Strategies to manage cognitive dissonance when experiencing resistiveness to care in people living with dementia: A qualitative study
Peer reviewed, Journal article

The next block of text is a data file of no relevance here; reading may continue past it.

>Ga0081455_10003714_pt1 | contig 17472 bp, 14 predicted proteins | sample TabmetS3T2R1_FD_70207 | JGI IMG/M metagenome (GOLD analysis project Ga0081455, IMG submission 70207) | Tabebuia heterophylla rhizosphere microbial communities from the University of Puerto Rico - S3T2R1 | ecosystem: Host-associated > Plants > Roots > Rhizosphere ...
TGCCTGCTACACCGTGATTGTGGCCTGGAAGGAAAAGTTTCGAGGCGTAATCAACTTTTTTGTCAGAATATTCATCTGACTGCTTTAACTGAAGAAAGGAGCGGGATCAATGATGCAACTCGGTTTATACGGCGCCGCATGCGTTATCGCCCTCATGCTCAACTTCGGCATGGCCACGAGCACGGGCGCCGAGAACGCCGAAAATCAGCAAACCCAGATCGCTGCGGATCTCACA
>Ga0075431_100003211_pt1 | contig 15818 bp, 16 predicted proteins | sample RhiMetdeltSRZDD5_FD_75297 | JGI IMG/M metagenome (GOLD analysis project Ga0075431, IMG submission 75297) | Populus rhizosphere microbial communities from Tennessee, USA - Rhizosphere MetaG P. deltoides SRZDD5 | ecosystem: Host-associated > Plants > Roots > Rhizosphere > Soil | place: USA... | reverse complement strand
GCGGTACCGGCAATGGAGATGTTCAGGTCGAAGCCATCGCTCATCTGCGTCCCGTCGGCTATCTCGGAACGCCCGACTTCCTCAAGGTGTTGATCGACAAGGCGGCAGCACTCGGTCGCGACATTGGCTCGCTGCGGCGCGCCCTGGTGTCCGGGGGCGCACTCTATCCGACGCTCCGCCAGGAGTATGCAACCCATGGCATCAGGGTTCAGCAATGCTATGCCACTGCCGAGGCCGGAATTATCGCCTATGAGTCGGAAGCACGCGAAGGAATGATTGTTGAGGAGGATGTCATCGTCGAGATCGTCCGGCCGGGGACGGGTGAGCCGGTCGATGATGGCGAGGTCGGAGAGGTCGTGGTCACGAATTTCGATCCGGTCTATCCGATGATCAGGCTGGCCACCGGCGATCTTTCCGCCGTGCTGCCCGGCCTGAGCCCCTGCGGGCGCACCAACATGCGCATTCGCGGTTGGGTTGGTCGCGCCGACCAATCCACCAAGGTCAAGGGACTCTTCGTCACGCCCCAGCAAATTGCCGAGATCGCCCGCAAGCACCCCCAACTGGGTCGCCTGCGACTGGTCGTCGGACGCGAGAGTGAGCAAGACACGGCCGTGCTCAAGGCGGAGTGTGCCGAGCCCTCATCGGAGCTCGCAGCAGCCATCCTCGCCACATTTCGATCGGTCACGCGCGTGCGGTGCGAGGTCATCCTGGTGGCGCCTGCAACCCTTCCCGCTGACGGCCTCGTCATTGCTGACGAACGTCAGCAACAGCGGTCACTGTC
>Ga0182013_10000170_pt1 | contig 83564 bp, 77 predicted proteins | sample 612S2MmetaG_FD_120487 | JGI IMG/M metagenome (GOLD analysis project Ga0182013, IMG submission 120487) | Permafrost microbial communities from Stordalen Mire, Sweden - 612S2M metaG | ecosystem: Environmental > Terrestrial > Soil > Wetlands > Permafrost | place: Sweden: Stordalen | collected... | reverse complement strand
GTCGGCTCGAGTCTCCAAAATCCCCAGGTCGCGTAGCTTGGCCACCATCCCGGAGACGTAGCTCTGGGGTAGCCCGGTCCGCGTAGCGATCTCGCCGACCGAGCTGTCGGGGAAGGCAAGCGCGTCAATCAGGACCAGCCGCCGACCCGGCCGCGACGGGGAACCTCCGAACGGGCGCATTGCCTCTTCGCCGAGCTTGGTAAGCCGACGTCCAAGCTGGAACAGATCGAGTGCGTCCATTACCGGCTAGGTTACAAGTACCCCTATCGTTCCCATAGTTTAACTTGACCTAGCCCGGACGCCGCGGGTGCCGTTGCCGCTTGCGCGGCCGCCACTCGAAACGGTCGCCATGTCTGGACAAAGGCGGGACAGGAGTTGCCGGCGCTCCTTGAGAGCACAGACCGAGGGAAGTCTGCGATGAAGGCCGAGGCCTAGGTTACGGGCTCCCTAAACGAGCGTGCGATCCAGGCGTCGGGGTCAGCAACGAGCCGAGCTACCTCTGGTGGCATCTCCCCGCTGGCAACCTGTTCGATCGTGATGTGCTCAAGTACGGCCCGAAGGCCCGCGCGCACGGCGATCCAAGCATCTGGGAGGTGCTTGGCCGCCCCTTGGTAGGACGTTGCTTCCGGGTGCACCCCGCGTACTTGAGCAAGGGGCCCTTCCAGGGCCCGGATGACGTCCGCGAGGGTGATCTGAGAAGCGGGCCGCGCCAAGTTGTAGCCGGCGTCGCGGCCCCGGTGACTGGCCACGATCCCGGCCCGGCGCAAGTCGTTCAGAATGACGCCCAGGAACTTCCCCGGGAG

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Aims: To explore the experiences of healthcare personnel when they face resistiveness to care in people living with dementia in nursing homes Design: The study has a qualitative explorative design. Methods: Three focus group interviews were conducted in June 2019. A total of 16 nurses and other healthcare personnel employed in three different nursing homes participated. A semi‐structured interview guide was used during the focus group interviews. Data were transcribed verbatim and analysed using an inductive qualitative content analysis. Results: The analysis generated one overarching category – ‘Tension when facing resistiveness to care’, which describes the discomfort healthcare personnel experienced when confronted with resistiveness to care in people with dementia – and two other categories: ‘Attitude change’ and ‘Changing behaviour’, which describes their strategies to reduce and/or manage the discomfort. Four subcategories – ‘Changing the mindset’, Conceptual shift’, Stepping back’ and ‘Not giving up’ – described the actions taken by healthcare personnel to manage or reduce their cognitive dissonance. Conclusion: The strategies used to manage or reduce cognitive dissonance provide a new understanding of how healthcare personnel choose to approach resistiveness to care in people living with dementia. Impact: This study addresses cognitive dissonance, a discomfort experienced by healthcare personnel when facing resistiveness to care from people living with dementia. To reduce their dissonance, the participants employed several strategies, including coercive measures, when providing care. The theory of cognitive dissonance may help explain why healthcare personnel sometimes choose to employ coercive measures while providing care.